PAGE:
Case Report

A 49-year-old woman presented to the Birmingham Midland Eye Centre for examination. Visual acuities were 20/40 in the right eye and 20/20 in the left eye. Ocular imaging, obtained 6 years previously, revealed evidence of atrophic retinal pigment epithelium changes with associated late phase leakage on fluorescein angiography in the right eye, mimicking the appearance of chronic central serous chorioretinopathy (Fig. 1). Spectral-domain OCT was performed, revealing a dome-shaped macula (Fig. 2). B-scan ultrasonography measured axial lengths of 23.8 mm in the right eye (23.4 mm to the anterior aspect of the elevation) and 22.8 mm in the left eye, and revealed no evidence of choroidal hemangioma (Fig. 2). Spherical equivalents were −1.375 and +0.375 in the right and left eyes, respectively. Examination of the left eye was unremarkable. The patient reported no recent change in her vision and observation of her condition was recommended.

(A) Early and (B) late fluorescein angiographic frames demonstrating an appearance similar to that of chronic central serous chorioretinopathy. (C) Indocyanine green angiography revealing no evidence of choroidal neovascularization or circumscribed choroidal hemangioma.

Figure 1. (A) Early and (B) late fluorescein angiographic frames demonstrating an appearance similar to that of chronic central serous chorioretinopathy. (C) Indocyanine green angiography revealing no evidence of choroidal neovascularization or circumscribed choroidal hemangioma.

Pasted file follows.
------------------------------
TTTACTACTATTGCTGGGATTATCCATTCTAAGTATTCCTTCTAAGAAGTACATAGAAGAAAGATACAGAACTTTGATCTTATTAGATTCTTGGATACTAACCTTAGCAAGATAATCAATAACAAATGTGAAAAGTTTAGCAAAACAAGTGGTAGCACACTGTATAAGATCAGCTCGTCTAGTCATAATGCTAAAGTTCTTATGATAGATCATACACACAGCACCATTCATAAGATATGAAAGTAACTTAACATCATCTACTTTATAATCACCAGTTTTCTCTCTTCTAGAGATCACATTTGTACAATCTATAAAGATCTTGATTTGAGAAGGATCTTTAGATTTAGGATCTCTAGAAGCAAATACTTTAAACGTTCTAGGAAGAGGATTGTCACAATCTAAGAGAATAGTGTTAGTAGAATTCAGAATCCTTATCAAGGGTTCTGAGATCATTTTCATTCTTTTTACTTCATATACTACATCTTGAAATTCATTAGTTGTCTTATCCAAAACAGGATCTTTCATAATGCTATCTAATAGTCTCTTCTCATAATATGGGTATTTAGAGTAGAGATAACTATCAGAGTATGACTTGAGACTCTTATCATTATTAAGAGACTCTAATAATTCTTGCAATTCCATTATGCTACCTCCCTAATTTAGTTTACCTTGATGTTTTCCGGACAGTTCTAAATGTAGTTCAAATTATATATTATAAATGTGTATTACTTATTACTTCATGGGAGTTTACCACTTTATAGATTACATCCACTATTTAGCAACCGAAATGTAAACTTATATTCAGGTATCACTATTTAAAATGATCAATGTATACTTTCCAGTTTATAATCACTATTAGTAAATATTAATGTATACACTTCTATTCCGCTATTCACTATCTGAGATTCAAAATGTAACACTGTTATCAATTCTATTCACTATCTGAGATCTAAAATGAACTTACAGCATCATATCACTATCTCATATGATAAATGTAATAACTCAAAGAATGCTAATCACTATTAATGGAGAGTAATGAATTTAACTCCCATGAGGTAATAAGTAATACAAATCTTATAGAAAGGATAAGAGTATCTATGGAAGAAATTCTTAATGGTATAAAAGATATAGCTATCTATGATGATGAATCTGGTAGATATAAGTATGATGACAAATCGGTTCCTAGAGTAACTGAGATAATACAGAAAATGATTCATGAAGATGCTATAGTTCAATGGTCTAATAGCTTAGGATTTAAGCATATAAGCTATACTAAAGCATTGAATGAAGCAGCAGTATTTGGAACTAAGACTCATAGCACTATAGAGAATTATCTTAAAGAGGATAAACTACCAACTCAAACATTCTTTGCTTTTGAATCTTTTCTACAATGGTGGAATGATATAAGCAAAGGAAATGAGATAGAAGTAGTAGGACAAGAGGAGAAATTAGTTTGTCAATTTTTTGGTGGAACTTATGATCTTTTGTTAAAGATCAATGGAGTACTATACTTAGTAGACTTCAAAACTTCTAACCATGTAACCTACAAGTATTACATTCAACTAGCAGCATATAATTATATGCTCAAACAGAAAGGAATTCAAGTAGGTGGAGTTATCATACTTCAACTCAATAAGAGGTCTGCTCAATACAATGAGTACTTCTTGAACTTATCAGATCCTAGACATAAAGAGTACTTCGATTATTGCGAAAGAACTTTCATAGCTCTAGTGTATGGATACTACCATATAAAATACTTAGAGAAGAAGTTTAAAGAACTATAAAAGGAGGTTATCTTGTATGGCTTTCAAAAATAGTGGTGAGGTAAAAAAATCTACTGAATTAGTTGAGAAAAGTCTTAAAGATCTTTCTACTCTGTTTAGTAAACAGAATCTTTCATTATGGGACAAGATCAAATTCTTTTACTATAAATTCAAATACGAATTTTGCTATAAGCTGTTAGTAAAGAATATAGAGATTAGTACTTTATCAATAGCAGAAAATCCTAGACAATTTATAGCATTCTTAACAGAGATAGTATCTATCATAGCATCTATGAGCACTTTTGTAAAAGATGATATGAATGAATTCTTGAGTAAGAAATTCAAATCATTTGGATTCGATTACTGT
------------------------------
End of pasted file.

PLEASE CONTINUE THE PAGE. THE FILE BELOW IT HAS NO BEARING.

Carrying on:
Spectral-domain optical coherence tomography (OCT) images (3D OCT-1000, Topcon, Tokyo, Japan) illustrating the presence of a “dome-shaped macula” in the (A and C) right eye and a normal foveal contour in the (B and D) left eye. B-scan ultrasonography measured axial lengths of 23.8 mm in the (E) right eye (23.4 mm to the anterior aspect of the elevation [F]) and 22.8 mm in the (G) left eye.

Figure 2. Spectral-domain optical coherence tomography (OCT) images (3D OCT-1000, Topcon, Tokyo, Japan) illustrating the presence of a “dome-shaped macula” in the (A and C) right eye and a normal foveal contour in the (B and D) left eye. B-scan ultrasonography measured axial lengths of 23.8 mm in the (E) right eye (23.4 mm to the anterior aspect of the elevation [F]) and 22.8 mm in the (G) left eye.

Discussion

Dome-shaped macula, a hitherto unrecognized feature, has recently been identified using OCT in patients with high myopia.1 In their original study, Gaucher et al. isolated their cohort by reviewing OCT scans of patients with high myopia; consequently, their subjects had a mean refractive error of −8.25 diopters (D) (range: −2 to −15.0 D) and a mean axial length of 26.92 mm (range: 24.4 to 29.2 mm).1 Although the findings described in the current study lie outside these ranges, we believe that the unifying element is the presence of myopic anisometropia—a feature seen in the patients described by Gaucher et al. We hypothesize the myopic anisometropia is central to the development of dome-shaped macula, rather than the absolute refractive status, and that this feature represents a protective mechanism aimed at reducing the effects of anisometropia.